Epithelial-to-mesenchymal transition antagonizes response to targeted therapies in lung cancer by suppressing BIM

Kyung A. Song, Matthew J. Niederst, Timothy L. Lochmann, Aaron N. Hata, Hidenori Kitai, Jungoh Ham, Konstantinos V. Floros, Mark A. Hicks, Haichuan Hu, Hillary E. Mulvey, Yotam Drier, Daniel A.R. Heisey, Mark T. Hughes, Neha U. Patel, Elizabeth L. Lockerman, Angel Garcia, Shawn Gillepsie, Hannah L. Archibald, Maria Gomez-Caraballo, Tara J. NultonBrad E. Windle, Zofia Piotrowska, Sinem E. Sahingur, Shirley M. Taylor, Mikhail Dozmorov, Lecia V. Sequist, Bradley Bernstein, Hiromichi Ebi, Jeffrey A. Engelman*, Anthony C. Faber

*Corresponding author for this work

Research output: Contribution to journalArticlepeer-review

63 Scopus citations


Purpose: Epithelial-to-mesenchymal transition (EMT) confers resistance to a number of targeted therapies and chemotherapies. However, it has been unclear why EMT promotes resistance, thereby impairing progress to overcome it. Experimental Design: We have developed several models of EMT-mediated resistance to EGFR inhibitors (EGFRi) in EGFR-mutant lung cancers to evaluate a novel mechanism of EMT-mediated resistance. Results: We observed that mesenchymal EGFR-mutant lung cancers are resistant to EGFRi-induced apoptosis via insufficient expression of BIM, preventing cell death despite potent suppression of oncogenic signaling following EGFRi treatment. Mechanistically, we observed that the EMT transcription factor ZEB1 inhibits BIM expression by binding directly to the BIM promoter and repressing transcription. Derepression of BIM expression by depletion of ZEB1 or treatment with the BH3 mimetic ABT-263 to enhance "free" cellular BIM levels both led to resensitization of mesenchymal EGFR-mutant cancers to EGFRi. This relationship between EMT and loss of BIM is not restricted to EGFR-mutant lung cancers, as it was also observed in KRAS-mutant lung cancers and large datasets, including different cancer subtypes. Conclusions: Altogether, these data reveal a novel mechanistic link between EMT and resistance to lung cancer targeted therapies.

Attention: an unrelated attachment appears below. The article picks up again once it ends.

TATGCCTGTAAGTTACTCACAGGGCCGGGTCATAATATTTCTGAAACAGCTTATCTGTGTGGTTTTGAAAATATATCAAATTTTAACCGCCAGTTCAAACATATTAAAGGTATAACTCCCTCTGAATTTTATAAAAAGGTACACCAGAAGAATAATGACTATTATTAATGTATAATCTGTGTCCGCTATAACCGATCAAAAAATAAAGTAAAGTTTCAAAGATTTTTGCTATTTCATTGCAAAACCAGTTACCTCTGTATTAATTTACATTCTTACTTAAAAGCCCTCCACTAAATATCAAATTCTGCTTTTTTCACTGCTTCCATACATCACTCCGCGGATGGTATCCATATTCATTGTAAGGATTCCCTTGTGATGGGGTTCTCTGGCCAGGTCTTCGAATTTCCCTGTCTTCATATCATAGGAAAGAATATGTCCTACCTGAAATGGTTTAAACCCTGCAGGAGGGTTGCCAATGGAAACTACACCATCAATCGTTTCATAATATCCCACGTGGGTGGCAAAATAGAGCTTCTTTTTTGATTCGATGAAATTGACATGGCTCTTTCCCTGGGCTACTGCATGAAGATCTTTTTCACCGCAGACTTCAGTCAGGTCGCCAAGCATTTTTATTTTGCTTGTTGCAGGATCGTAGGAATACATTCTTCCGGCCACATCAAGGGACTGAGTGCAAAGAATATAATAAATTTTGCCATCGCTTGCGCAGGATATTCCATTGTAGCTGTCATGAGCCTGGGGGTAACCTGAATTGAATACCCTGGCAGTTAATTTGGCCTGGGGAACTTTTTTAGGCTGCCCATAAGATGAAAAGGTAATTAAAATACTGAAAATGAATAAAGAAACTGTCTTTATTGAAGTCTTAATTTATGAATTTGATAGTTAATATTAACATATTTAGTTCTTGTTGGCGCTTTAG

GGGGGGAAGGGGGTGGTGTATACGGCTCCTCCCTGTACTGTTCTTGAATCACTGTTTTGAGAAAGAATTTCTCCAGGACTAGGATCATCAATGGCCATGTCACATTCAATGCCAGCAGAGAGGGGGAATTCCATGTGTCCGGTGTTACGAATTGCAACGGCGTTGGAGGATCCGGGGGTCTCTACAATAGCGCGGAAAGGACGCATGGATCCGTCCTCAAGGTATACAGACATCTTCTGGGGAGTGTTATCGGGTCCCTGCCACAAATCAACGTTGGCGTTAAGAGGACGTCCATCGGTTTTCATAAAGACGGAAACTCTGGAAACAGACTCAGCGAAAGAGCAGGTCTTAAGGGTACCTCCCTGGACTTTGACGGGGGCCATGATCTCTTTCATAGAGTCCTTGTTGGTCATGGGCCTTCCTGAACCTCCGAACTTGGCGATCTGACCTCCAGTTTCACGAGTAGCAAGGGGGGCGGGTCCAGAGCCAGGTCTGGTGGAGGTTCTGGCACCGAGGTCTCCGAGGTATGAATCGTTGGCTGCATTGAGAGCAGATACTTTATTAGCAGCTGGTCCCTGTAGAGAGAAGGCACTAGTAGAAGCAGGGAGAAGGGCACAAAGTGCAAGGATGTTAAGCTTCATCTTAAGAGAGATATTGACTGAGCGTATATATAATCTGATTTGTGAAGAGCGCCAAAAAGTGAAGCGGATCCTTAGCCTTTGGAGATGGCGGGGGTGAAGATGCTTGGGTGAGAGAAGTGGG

Original languageAmerican English
Pages (from-to)197-208
Number of pages12
JournalClinical Cancer Research
Issue number1
StatePublished - 1 Jan 2018
Externally publishedYes

Bibliographical note

Funding Information:
A.C. Faber is supported by the George and Lavinia Blick Research Fund.

Funding Information:
This work was supported by an American Lung Association Lung Cancer Discovery Award (to A.C. Faber), a NCIK22-CA175276 Career Development Award (to A.C. Faber), Uniting Against Lung Cancer (to M.J. Niederst), the Lung Cancer Research Foundation (to M.J. Niederst), a Department of Defense grant (to J.A. Engelman and L.V. Sequist), an American Cancer Society Institutional Grant (to A.C. Faber), a Grant-in-Aid from the Japan Agency for Medical Research and Development (Project for Cancer Research and Therapeutics Evolution; 16cm0106513h0001), a Grant-in-Aid for Scientific Research (KAKENHI 16K07164) to H. Ebi, and a National Institute of Dental and Craniofacial Research grant (DE025037) to S.E. Sahingur.

Funding Information:
A.N. Hata reports receiving commercial research grants from Amgen, Novar-tis and Relay Therapeutics. Z. Piotrowska is a consultant/advisory board member for Ariad Pharmaceuticals, AstraZeneca, and Guardant Health. L.V. Sequist is a consultant/advisory board member for Ariad, AstraZeneca, Boehringer Ingelheim, Bristol-Myers Squibb, Clovis Oncology, Genentech, Merrimack, Novartis, and Pfizer. J.A. Engelman is an employee of and has ownership interests (including patents) at Novartis. No potential conflicts of interest were disclosed by the other authors.

Publisher Copyright:
© 2017 AACR.


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